SEPARATION ANXIETY

part 2 of 2
It is a Wednesday evening at the Stony Creek Elementary School library, in southern Jefferson County, and about twenty parents have gathered to discuss what to do about the district's plan to splinter Stony Creek's much-praised inclusion program. It is, they agree, just another example of Jeffco's insensitivity to full inclusion.

There is a comfortable feeling of common purpose and mutual enemies--until Kathi Beebe stands up. "My child is in a self-contained classroom" exclusively for disabled children, she says. "And I don't want him to leave."

Derrick Beebe's disability was not immediately apparent. "We were clueless," Kathi Beebe concedes. "He did great in preschool. And when we sent him to kindergarten he did exceptionally well. But one day he came home from first grade and told me: `I don't get it. I just don't get it. The other kids get it, and I don't.'

"In first and second grades, Derrick was in a regular classroom, except he was pulled out for a perceptual-communication lab. But the school didn't have the proper support staff. The kids constantly taunted and teased Derrick--you know, `You're going to the special class.' He just couldn't function on the same level as the other kids.

"In the regular class, he just sat there twiddling his thumbs. The class had one regular-ed teacher and thirty kids. We tried to work out a system where Derrick would try to signal the teacher if he needed extra help--he'd touch his finger to his nose--but it still didn't work."

In the spring term of second grade, in 1992, Derrick was reassesed. The school and his parents determined that he would learn best in a self-contained lab along with kids with similar disabilities. Unlike the regular classroom, it had one teacher and two aides for twelve kids.

In June 1992 the Beebes moved from the neighborhood where Kathi and her husband both had grown up so they could be closer to the school, Dutch Creek Elementary, and its special classroom. It is a decision that Kathi Beebe says she has never regretted.

"The district wants to send these kids back to their home schools, where they're left dangling, and call it `inclusion,'" she says. "They may want inclusion. But it doesn't work for everyone. I don't know if Derrick is ready for that--he says he's not. He says now he's getting smarter every day. I know what he's got now works, and I don't want to go backward."

All sides of the inclusion debate can trot out statistics showing either clear benefits or murky results. There is no consensus about whether pouring disabled kids into regular classrooms works well. As is the case with many education programs, the stats tend to prove what their authors want them to.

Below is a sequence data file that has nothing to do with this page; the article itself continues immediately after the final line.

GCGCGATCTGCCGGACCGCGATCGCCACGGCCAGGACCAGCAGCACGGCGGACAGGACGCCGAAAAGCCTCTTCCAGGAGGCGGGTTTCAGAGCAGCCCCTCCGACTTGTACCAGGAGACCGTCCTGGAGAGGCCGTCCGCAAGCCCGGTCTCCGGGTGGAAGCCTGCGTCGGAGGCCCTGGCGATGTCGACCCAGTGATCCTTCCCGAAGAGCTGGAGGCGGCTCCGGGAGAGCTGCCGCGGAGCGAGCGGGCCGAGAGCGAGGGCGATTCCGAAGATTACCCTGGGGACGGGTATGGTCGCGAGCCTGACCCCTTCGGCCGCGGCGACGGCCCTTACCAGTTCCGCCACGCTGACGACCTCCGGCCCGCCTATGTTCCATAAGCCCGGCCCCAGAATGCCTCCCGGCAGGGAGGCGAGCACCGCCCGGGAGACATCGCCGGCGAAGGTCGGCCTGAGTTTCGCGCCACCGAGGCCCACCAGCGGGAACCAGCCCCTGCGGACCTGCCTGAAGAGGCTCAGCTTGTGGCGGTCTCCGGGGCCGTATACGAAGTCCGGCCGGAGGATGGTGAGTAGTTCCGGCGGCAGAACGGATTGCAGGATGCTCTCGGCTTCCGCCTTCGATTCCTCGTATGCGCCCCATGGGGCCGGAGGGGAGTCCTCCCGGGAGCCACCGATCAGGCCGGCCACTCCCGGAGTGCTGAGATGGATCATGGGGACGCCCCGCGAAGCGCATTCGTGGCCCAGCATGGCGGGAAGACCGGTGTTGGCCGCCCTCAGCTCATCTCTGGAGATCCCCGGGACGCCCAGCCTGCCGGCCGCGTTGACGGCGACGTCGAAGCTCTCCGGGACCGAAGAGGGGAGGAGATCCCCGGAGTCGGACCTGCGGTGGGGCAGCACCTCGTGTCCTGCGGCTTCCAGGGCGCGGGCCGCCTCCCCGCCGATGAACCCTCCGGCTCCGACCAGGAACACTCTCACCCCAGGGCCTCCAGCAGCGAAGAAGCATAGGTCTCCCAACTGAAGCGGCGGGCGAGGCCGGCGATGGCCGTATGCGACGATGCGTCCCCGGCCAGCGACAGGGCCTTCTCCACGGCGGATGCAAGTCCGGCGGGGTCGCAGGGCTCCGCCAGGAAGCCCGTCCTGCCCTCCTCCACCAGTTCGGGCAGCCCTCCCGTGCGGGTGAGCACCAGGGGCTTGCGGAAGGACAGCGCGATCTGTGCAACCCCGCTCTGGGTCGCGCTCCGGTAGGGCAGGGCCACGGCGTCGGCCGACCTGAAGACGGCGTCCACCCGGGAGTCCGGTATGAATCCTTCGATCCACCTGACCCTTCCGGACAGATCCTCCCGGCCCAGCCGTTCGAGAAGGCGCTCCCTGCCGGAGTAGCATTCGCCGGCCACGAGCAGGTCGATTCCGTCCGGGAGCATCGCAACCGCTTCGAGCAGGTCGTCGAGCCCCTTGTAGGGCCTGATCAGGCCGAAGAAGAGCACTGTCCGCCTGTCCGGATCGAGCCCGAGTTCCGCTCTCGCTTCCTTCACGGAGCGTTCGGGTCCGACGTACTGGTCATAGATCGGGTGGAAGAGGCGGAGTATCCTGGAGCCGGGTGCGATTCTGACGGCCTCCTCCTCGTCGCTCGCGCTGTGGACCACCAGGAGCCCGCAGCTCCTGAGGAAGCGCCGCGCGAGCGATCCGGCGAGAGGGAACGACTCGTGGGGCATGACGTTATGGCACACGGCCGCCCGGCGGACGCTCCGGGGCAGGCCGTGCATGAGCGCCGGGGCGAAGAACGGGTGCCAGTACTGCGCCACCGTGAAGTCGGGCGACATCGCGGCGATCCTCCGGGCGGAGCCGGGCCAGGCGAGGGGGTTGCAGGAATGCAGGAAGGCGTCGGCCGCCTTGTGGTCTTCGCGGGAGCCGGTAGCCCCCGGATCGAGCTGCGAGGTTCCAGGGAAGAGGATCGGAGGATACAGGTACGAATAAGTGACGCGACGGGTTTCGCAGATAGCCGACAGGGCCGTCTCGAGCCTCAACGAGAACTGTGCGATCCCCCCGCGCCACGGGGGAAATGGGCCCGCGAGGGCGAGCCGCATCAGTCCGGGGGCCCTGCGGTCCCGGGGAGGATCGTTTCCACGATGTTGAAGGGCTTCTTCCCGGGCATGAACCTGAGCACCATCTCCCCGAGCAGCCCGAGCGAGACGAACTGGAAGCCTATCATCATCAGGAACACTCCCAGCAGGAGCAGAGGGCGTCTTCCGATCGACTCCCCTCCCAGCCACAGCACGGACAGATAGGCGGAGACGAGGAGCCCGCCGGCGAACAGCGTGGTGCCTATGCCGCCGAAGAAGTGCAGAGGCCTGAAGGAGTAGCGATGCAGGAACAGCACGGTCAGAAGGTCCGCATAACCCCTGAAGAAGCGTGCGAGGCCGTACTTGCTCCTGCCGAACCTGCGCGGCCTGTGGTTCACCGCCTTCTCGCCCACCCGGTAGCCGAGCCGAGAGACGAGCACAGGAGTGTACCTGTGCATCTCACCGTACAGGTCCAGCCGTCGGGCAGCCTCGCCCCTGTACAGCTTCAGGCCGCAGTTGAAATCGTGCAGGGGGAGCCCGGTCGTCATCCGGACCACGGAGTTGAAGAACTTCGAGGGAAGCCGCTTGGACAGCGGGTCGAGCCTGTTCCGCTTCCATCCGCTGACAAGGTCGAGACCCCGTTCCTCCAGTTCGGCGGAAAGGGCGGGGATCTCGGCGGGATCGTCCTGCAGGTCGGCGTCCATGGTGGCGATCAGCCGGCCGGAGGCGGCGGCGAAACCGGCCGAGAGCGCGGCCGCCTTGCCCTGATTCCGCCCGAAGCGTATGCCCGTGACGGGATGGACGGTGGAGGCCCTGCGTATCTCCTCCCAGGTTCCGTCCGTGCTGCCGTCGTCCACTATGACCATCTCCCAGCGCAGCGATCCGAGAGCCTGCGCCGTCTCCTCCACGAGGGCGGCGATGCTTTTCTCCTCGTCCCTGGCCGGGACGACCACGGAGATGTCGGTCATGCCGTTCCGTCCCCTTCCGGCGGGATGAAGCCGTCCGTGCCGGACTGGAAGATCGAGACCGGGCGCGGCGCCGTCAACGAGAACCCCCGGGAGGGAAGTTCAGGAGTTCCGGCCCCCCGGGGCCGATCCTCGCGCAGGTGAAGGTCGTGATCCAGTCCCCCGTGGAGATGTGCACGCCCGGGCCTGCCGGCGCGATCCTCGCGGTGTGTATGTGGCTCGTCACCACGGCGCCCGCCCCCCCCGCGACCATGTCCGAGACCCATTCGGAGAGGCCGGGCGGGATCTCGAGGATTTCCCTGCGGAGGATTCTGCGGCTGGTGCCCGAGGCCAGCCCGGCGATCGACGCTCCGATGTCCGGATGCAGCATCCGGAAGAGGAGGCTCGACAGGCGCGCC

"We have a real hard time with full inclusion," says Liz Hesse, past president of the Learning Disabilities Association of Colorado, which opposes across-the-board inclusion. "Our kids just don't function without special attention. And it's contrary to research and our experience that it's beneficial."

On the other hand, the state education department's McNulty asserts there is clear evidence from national studies that inclusion is beneficial to handicapped kids and the typical kids who learn alongside them. And Colorow principal Jerry Watson says he has just completed a three-year study showing the same. "The one piece of data that stands out more than any other is the gains of special-ed students," he says.

One reason for the fuzzy data is that examples of true inclusion, as envisioned by purists, are few and far between. "If you were to go to other public-school districts--Denver, Littleton, wherever--there isn't full inclusion going on," says Ron Marquez, who for the past thirteen years has been the principal of Margaret Walters School, which accepts only severely retarded students. "There's maybe one or two kids with disabilities in classrooms. But there's no full inclusion."

Fletcher Miller principal Spinks confides that he's been called on to rescue handicapped kids who didn't fit into some of Jeffco's self-heralded inclusion programs with typical students. Even Watson concedes that he has been forced to move some disabled kids from Colorow's fully inclusive program and place them into separate classrooms.

Another reason for the conflicting stories is that too frequently proponents and critics aren't even having the same conversation when the topic of inclusion pops up. For most parents of typical kids, school is still very much about multiplication tables, spelling and vocabulary. For parents of disabled kids, however, talk tends to center more on seating charts and social acceptance.

"I have to pick my goals very carefully," says Janine Johnson, who moved to Littleton so that her daughter, Jenni, who is mildly retarded, wouldn't have to go to Jefferson County schools. "The goal for Jenni was not to learn where Bosnia was but for her to get along with her peers."

Finally, the debate over whether inclusion works simply reflects the sheer variety of people shoehorned into special education. With more than a dozen labels and almost uncountable variations of degree of disability, it's hardly surprising that there is wide disagreement about inclusion among parents of handicapped children. Many parents of kids with learning disabilities, attention deficit disorder or deafness, for example, are convinced that separate classrooms for kids with special needs only makes sense.

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